Features March 2014 Issue

Combination of Blood Pressure Drugs May Harm Kidneys

Research shows ACE inhibitors or ARBs may help control kidney disease symptoms, but not when taken together.

Angiotensin-converting-enzyme (ACE) inhibitors and angiotensin receptor blockers (ARBs) are two commonly prescribed medications for blood pressure control. Studies in recent years have also shown that, individually, the drugs can help protect against the worsening of kidney disease symptoms.

However, recent research has also shown that the two medications lose their protective benefits when patients take both of them. And in fact, the combination of an ACE inhibitor and an ARB may contribute to serious health complications.

The NEPHRON-D study, reported in the New England Journal of Medicine, found that the combination of the two drugs may lead to serious adverse effects in patients with diabetic nephropathy. In simplest terms, diabetic neuropathy is kidney damage caused by diabetes.

Nephrologist Joseph Nally, MD, Director of the Chronic Kidney Disease program at Cleveland Clinic, says the NEPHRON-D study and other major trials suggest that it is time to stop prescribing the combination of drugs to patients with kidney disease and diabetes.

The combination of ACE inhibitors and ARBs can contribute to high potassium levels in the bloodstream. One of the main jobs of the kidneys is to control potassium and sodium levels, but blood pressure drugs can lead to an imbalance of the two minerals.

“They’re both renal protective, which is a good thing,” Nally says. “They’re both cardio-protective for patients with heart failure, too, but not together. The NEPHRON-D study results demonstrating no benefits but increased risk with combination therapy asked the question, ‘Is this the end of combination therapy with ACE and ARB?’ The answer is yes.”
Another recent study, conducted by British researchers and published in the journal PLoS ONE, suggests that the use of ARBs and ACE inhibitors may lead to higher hospitalization rates for kidney failure.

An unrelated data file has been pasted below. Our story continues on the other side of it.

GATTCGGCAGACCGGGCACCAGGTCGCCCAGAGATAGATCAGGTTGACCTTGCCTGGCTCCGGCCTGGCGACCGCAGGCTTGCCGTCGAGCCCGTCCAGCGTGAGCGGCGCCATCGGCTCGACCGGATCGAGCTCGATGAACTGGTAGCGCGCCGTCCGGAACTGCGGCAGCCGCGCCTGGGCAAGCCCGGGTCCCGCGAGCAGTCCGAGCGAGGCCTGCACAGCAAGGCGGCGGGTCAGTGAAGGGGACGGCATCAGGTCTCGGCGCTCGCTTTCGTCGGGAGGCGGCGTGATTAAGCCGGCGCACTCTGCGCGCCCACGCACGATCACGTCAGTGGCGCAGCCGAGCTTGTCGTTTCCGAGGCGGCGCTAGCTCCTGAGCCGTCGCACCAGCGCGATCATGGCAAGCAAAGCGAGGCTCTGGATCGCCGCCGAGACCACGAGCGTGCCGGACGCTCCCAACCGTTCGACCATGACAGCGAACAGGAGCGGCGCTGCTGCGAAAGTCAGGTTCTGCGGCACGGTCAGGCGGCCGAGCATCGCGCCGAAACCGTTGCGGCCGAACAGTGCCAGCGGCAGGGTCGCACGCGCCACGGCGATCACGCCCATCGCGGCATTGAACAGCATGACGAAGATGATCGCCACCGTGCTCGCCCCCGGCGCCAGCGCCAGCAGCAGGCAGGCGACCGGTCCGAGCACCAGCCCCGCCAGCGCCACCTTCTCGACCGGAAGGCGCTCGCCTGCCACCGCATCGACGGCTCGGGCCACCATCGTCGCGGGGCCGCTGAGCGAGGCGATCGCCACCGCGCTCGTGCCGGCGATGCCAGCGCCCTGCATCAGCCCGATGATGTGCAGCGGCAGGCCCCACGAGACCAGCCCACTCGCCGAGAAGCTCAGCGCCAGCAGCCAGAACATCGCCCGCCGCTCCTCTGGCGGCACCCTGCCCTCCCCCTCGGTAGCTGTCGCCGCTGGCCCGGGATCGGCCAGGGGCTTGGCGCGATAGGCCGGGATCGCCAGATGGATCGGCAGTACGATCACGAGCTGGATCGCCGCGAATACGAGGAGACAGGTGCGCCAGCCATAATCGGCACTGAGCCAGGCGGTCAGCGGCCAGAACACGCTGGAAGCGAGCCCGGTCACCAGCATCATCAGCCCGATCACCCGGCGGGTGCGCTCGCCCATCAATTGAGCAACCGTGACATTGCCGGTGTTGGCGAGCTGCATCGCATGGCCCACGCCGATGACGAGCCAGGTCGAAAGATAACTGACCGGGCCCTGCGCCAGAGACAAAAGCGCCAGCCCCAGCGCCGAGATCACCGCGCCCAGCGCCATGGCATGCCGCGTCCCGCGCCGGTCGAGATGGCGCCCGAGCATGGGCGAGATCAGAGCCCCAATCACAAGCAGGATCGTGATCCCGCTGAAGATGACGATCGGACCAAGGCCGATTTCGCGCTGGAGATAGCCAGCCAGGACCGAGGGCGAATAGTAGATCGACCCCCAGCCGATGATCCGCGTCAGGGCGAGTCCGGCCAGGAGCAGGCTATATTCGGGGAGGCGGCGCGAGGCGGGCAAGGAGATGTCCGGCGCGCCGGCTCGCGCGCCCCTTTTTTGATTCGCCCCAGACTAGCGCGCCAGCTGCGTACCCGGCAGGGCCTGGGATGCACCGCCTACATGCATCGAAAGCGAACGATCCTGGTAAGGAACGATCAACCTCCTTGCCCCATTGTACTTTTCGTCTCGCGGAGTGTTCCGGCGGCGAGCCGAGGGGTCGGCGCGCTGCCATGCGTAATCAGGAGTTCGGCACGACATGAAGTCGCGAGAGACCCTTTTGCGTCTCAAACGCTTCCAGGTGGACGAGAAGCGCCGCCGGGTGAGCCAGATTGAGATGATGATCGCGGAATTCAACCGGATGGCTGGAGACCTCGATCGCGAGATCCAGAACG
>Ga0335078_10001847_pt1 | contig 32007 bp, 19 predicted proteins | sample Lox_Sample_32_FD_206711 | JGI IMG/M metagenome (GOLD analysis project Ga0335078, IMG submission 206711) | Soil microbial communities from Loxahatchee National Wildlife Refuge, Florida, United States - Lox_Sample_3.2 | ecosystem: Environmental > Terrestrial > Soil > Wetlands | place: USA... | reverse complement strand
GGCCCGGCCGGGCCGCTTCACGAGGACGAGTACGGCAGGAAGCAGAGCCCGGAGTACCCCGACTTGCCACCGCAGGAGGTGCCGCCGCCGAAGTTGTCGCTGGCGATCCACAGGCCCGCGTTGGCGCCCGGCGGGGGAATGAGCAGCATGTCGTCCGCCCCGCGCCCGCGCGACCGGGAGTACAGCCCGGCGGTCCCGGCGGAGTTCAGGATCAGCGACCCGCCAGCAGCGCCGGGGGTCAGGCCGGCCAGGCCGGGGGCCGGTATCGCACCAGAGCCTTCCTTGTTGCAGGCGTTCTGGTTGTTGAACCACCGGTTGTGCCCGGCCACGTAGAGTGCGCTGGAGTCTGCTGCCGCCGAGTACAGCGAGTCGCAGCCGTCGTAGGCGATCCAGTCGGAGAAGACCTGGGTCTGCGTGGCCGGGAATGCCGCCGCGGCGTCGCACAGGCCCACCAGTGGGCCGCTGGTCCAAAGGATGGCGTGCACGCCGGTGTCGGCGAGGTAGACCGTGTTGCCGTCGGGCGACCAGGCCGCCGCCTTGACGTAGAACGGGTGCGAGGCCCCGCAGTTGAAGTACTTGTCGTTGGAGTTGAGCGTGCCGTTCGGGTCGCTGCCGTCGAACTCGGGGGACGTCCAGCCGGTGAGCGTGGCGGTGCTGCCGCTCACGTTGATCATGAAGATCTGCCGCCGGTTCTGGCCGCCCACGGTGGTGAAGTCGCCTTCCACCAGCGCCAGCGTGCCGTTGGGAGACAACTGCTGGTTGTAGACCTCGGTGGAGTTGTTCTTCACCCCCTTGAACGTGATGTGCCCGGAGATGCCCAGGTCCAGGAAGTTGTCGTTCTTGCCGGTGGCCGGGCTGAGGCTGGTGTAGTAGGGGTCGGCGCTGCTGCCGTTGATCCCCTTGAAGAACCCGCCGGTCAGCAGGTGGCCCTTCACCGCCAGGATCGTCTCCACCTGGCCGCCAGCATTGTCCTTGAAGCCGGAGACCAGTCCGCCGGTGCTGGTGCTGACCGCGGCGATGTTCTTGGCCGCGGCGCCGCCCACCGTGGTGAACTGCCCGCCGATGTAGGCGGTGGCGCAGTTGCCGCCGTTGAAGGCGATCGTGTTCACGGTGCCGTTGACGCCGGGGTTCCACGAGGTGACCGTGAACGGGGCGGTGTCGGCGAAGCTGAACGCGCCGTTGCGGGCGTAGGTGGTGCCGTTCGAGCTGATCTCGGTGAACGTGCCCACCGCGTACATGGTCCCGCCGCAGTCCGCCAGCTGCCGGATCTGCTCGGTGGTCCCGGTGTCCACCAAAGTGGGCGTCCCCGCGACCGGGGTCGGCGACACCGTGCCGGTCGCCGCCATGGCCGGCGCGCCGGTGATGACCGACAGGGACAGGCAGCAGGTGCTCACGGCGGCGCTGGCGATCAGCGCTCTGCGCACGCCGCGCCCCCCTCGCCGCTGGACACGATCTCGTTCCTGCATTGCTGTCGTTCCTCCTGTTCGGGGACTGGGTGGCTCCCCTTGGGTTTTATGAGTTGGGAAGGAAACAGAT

How these drugs work
An ACE inhibitor helps relax blood vessels by preventing an enzyme in the body from narrowing the blood vessels and releasing hormones that raise blood pressure. An ARB blocks the action of that same enzyme.

While the drugs may pose a threat to people who take both of them, they can be safe and effective when paired with other anti-hypertensive medications, Dr. Nally explains. “Either an ACE or an ARB plus a diuretic is a good combination,” he says. Thiazide-type diuretics, which help lower blood pressure by reducing sodium and fluid levels in the body, are often first-line treatments for hypertension. But new blood-pressure treatment guidelines suggest that first-line treatments could also include ACE inhibitors, ARBs and calcium channel blockers.

ACE inhibitors tend to be more commonly prescribed because generic versions of these drugs are more widely available than generic ARBs.

Dr. Nally recommends that if you have been prescribed both ACE inhibitors and ARBs, you should talk with your doctor about the risks associated with the combination, and whether an alternative drug could be prescribed.

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